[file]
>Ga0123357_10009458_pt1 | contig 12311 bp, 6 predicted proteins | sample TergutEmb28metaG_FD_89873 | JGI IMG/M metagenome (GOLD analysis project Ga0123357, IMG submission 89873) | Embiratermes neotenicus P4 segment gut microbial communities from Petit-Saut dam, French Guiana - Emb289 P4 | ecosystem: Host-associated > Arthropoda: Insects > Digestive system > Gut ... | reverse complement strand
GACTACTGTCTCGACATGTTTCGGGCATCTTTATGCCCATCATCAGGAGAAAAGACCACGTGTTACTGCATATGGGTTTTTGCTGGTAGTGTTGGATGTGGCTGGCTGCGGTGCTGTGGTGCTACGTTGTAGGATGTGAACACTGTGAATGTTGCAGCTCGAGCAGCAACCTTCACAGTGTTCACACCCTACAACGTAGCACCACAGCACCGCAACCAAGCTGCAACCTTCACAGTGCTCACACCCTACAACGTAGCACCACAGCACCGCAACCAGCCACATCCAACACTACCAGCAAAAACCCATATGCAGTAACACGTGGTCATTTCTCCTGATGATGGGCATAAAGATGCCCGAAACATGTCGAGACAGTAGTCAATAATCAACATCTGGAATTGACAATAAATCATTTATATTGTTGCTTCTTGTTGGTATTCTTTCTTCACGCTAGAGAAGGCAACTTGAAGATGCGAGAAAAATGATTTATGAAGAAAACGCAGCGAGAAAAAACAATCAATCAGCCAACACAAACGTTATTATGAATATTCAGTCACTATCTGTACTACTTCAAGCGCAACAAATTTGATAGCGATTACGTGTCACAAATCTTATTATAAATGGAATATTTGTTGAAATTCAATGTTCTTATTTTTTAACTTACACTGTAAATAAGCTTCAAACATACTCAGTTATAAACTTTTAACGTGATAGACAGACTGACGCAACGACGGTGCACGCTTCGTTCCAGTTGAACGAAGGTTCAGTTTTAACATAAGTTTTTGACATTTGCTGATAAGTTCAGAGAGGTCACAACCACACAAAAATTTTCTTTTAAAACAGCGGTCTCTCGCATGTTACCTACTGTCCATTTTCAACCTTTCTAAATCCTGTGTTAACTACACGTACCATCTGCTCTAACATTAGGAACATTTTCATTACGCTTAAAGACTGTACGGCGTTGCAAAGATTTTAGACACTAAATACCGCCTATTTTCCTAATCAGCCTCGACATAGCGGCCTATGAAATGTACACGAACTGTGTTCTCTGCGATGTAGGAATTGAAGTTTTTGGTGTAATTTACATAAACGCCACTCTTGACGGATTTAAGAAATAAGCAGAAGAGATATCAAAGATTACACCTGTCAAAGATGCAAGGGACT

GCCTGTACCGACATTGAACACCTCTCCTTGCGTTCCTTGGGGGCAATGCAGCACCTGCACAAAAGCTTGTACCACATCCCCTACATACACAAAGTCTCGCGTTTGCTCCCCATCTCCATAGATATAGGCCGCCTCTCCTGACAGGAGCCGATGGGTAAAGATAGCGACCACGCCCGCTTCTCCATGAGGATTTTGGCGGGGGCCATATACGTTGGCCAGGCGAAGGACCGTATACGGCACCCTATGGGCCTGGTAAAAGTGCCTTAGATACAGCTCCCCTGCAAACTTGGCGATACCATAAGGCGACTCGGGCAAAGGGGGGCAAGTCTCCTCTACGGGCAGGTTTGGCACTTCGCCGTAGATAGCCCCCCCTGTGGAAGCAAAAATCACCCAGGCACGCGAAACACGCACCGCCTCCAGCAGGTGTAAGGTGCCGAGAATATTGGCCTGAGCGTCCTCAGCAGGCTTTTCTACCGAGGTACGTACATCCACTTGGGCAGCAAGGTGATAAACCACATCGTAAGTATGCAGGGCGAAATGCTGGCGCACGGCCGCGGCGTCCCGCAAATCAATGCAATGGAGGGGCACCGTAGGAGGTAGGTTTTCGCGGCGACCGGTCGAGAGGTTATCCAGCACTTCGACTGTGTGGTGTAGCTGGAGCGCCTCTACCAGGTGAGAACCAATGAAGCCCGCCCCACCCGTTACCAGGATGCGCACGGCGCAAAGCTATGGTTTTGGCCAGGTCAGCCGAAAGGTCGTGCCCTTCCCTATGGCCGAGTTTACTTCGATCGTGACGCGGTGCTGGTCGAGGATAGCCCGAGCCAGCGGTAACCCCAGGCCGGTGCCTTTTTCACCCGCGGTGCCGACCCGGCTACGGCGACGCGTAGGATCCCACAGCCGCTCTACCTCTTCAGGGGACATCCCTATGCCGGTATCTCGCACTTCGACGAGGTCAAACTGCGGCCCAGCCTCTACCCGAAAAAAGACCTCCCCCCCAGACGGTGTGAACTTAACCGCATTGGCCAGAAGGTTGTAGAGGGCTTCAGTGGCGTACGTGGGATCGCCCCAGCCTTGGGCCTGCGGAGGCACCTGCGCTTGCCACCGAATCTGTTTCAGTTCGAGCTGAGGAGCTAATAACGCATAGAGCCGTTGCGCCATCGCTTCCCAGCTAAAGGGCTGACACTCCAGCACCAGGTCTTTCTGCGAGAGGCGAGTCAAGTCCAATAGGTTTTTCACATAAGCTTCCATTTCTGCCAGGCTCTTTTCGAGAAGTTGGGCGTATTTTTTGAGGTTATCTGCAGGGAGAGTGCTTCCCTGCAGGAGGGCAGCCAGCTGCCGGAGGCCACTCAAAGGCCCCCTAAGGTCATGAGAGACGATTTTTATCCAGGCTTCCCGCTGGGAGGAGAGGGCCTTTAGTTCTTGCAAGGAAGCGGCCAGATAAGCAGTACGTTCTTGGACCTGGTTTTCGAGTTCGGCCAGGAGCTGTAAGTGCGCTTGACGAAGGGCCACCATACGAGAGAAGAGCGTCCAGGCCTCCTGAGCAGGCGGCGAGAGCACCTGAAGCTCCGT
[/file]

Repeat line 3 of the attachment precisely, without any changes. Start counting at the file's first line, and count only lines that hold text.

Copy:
GCCTGTACCGACATTGAACACCTCTCCTTGCGTTCCTTGGGGGCAATGCAGCACCTGCACAAAAGCTTGTACCACATCCCCTACATACACAAAGTCTCGCGTTTGCTCCCCATCTCCATAGATATAGGCCGCCTCTCCTGACAGGAGCCGATGGGTAAAGATAGCGACCACGCCCGCTTCTCCATGAGGATTTTGGCGGGGGCCATATACGTTGGCCAGGCGAAGGACCGTATACGGCACCCTATGGGCCTGGTAAAAGTGCCTTAGATACAGCTCCCCTGCAAACTTGGCGATACCATAAGGCGACTCGGGCAAAGGGGGGCAAGTCTCCTCTACGGGCAGGTTTGGCACTTCGCCGTAGATAGCCCCCCCTGTGGAAGCAAAAATCACCCAGGCACGCGAAACACGCACCGCCTCCAGCAGGTGTAAGGTGCCGAGAATATTGGCCTGAGCGTCCTCAGCAGGCTTTTCTACCGAGGTACGTACATCCACTTGGGCAGCAAGGTGATAAACCACATCGTAAGTATGCAGGGCGAAATGCTGGCGCACGGCCGCGGCGTCCCGCAAATCAATGCAATGGAGGGGCACCGTAGGAGGTAGGTTTTCGCGGCGACCGGTCGAGAGGTTATCCAGCACTTCGACTGTGTGGTGTAGCTGGAGCGCCTCTACCAGGTGAGAACCAATGAAGCCCGCCCCACCCGTTACCAGGATGCGCACGGCGCAAAGCTATGGTTTTGGCCAGGTCAGCCGAAAGGTCGTGCCCTTCCCTATGGCCGAGTTTACTTCGATCGTGACGCGGTGCTGGTCGAGGATAGCCCGAGCCAGCGGTAACCCCAGGCCGGTGCCTTTTTCACCCGCGGTGCCGACCCGGCTACGGCGACGCGTAGGATCCCACAGCCGCTCTACCTCTTCAGGGGACATCCCTATGCCGGTATCTCGCACTTCGACGAGGTCAAACTGCGGCCCAGCCTCTACCCGAAAAAAGACCTCCCCCCCAGACGGTGTGAACTTAACCGCATTGGCCAGAAGGTTGTAGAGGGCTTCAGTGGCGTACGTGGGATCGCCCCAGCCTTGGGCCTGCGGAGGCACCTGCGCTTGCCACCGAATCTGTTTCAGTTCGAGCTGAGGAGCTAATAACGCATAGAGCCGTTGCGCCATCGCTTCCCAGCTAAAGGGCTGACACTCCAGCACCAGGTCTTTCTGCGAGAGGCGAGTCAAGTCCAATAGGTTTTTCACATAAGCTTCCATTTCTGCCAGGCTCTTTTCGAGAAGTTGGGCGTATTTTTTGAGGTTATCTGCAGGGAGAGTGCTTCCCTGCAGGAGGGCAGCCAGCTGCCGGAGGCCACTCAAAGGCCCCCTAAGGTCATGAGAGACGATTTTTATCCAGGCTTCCCGCTGGGAGGAGAGGGCCTTTAGTTCTTGCAAGGAAGCGGCCAGATAAGCAGTACGTTCTTGGACCTGGTTTTCGAGTTCGGCCAGGAGCTGTAAGTGCGCTTGACGAAGGGCCACCATACGAGAGAAGAGCGTCCAGGCCTCCTGAGCAGGCGGCGAGAGCACCTGAAGCTCCGT